‘Happy Days’ Star Henry Winkler Explains How He Landed The Fonz With His Acting Coach’s Help

by Suzanne Halliburton

Happy Days icon Henry Winkler gives credit to his acting coach for helping him land one of the most significant roles in pop culture history.

Let’s go back to the early 1970s for this classic TV anecdote, which Winkler recently shared with The Daily Beast. Winkler is 76 now. He’s an Emmy winner co-starring on Barry, the HBO dark comedy about a hit man taking acting classes. Winkler’s character is Gene Cousineau, the hit man’s acting coach. So naturally, this conversation turned to Winkler’s own mentor as he recalled how he landed the role on Happy Days.

“The process is, one of my teachers, Bobby Lewis, rest his soul, one of the great acting teachers of history, he said to us, “Your job is to get the job,” Winkler recalled. “Once you get the job, your job is then to do it. But you don’t worry about anything else except getting it.

“And I was ferocious in being single-minded about getting the job,” said the Happy Days star. “The other thing is changing my voice. Changing my voice changed my life. As soon as I changed my voice, I was unleashed.”

Henry Winkler talks to Anson Williams back in 1977 when Happy Days was in its heyday.. (Ron Galella/Ron Galella Collection via Getty Images)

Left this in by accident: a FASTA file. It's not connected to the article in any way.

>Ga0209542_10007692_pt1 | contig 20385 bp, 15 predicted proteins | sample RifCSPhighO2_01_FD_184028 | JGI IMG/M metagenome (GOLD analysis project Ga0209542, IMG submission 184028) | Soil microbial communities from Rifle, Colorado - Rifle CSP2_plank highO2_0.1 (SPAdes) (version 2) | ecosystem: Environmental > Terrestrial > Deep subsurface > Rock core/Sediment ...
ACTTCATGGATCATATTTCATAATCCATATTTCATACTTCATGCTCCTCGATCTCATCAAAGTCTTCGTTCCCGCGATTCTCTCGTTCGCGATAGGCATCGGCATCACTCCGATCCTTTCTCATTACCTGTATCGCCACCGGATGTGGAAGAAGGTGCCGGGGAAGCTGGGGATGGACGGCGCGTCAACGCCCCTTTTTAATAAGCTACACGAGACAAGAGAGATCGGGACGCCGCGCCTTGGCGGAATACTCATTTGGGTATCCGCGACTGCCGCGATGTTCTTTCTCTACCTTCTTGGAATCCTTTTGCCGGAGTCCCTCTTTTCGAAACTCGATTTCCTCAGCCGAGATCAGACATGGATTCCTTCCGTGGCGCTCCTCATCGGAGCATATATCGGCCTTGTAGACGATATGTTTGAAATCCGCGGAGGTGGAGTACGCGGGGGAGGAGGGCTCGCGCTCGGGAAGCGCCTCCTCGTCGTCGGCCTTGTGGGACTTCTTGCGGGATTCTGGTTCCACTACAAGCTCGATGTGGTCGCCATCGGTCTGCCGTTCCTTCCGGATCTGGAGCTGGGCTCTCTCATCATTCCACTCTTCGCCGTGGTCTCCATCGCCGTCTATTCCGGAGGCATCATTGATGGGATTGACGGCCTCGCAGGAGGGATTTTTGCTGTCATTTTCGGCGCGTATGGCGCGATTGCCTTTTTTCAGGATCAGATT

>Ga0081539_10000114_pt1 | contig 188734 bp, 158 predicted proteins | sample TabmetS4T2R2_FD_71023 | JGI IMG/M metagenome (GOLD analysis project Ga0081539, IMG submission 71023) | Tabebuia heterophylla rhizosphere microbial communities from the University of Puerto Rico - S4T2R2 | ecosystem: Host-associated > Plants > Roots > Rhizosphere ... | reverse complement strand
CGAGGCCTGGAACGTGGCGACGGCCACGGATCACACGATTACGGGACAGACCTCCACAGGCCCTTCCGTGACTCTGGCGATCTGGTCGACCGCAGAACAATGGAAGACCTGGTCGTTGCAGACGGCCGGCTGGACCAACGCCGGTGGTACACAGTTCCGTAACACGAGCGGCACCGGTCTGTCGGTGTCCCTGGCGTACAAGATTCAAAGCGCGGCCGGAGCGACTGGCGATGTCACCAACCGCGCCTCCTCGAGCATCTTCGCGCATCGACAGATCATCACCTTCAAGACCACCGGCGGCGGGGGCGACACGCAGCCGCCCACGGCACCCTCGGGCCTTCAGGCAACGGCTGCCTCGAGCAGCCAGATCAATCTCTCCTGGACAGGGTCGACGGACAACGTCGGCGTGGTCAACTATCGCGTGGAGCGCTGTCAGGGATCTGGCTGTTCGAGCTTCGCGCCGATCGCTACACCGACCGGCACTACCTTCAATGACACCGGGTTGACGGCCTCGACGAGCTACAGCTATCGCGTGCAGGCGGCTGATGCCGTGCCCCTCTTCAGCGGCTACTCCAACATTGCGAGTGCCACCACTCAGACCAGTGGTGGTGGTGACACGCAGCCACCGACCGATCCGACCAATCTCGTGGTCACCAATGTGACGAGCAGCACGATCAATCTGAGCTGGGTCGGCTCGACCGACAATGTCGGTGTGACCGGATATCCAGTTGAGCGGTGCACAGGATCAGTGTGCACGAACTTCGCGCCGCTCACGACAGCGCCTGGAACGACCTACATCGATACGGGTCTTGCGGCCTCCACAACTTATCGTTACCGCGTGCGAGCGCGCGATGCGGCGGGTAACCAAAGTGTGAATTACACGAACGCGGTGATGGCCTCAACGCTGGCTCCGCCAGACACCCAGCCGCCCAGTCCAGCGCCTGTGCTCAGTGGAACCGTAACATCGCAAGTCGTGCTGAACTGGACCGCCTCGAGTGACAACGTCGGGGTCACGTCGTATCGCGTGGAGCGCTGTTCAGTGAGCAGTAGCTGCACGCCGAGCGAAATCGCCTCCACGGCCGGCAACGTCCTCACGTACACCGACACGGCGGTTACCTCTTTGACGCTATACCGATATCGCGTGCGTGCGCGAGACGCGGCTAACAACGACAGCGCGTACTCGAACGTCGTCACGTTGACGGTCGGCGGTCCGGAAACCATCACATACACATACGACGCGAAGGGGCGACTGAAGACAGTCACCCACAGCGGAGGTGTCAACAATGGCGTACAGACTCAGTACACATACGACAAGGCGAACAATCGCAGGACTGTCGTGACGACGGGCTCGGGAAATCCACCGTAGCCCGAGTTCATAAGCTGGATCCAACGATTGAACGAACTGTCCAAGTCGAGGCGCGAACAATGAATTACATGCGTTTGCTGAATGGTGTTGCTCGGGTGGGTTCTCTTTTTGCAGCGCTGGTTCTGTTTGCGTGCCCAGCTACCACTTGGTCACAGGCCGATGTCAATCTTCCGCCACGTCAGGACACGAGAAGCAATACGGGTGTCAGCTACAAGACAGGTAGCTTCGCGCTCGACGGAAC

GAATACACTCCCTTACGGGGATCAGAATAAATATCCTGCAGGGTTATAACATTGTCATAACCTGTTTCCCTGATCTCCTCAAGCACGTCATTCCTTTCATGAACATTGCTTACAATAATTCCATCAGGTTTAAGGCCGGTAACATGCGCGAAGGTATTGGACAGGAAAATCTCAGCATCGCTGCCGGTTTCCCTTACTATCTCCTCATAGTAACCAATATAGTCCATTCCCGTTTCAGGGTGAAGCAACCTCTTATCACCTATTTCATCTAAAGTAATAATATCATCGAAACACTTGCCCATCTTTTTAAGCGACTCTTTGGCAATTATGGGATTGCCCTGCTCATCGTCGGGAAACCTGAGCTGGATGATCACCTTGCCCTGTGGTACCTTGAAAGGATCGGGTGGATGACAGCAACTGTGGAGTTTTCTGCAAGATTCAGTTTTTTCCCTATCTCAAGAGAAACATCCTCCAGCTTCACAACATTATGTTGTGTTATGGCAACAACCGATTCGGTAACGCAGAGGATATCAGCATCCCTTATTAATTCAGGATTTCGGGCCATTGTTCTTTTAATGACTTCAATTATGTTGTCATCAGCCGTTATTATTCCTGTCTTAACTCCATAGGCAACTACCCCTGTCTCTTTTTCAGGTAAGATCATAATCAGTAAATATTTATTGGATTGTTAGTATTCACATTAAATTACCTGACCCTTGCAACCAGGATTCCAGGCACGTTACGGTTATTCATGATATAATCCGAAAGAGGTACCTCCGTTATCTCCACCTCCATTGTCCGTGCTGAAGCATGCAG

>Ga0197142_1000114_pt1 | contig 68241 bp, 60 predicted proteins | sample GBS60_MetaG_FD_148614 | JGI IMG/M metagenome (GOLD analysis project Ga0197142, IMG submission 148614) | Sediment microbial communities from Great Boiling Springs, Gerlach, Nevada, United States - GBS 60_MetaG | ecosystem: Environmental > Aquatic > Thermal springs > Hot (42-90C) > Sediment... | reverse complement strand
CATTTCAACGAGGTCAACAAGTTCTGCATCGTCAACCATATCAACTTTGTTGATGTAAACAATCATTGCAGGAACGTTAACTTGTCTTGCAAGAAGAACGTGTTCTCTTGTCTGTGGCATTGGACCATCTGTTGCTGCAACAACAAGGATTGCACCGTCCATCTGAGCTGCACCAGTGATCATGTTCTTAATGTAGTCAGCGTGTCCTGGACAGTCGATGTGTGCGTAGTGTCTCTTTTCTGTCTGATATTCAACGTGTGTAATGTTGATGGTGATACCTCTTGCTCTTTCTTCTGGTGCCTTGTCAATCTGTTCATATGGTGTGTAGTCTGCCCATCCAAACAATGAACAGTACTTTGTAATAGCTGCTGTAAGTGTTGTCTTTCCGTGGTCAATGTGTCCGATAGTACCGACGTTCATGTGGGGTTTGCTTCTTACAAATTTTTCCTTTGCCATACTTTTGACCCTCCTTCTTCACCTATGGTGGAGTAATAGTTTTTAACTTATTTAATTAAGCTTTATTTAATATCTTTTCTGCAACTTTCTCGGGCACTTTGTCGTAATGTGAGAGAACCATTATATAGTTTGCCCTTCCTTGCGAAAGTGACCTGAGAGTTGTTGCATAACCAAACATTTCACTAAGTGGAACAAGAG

Happy Days Fun Fact: Fonzie Was Supposed to be Called the Mash

It took a terrific acting job to go from Henry Winkler, the son of German immigrants who earned a masters degree from the Yale School of Drama, to the Fonz. After all, Arthur Fonzarelli, aka, the Fonz, was the ageless 20-something who was so cool he had his own catchphrase. Heeeey, you can sit on it if you disagree.

Garry Marshall, who created Happy Days, wanted a character similar to the guys back in his neighborhood. He also thought of Fonzie as a “quiet intimidator.” Plus, the guy probably needed to be tall. And his name would be the Mash.

Marshall, in an interview with the Archive of American Television, said an ABC network executive told him: “We need a gang, we need a bad guy.”

When Marshall reworked the pilot, producers favored hiring Micky Dolenz, the drummer for the Monkees, to play Fonzie.

But then Marshall leaned towards Winkler. There might’ve been a simple reason for the change. The rest of the Happy Days cast was on the short side. Plus, Marshall recognized Winkler’s talent.

“Garry Marshall saw it,” Winkler told the Daily Beast. “He wanted a big, six-foot Italian. They got a five-foot, six-and-a-half-inch Jew.”

What they got was the most perfect actor to portray the Happy Days character, Winkler only was supposed to be a background player when the show premiered in 1974. However, Winkler was a scene stealer. The audience response was so immediately positive, Winkler’s Fonzie became a permanent cast member. He and Tom Bosley, who portrayed Howard Cunningham, each appeared in 255 episodes, the most of any actor.

So here’s to the acting coach.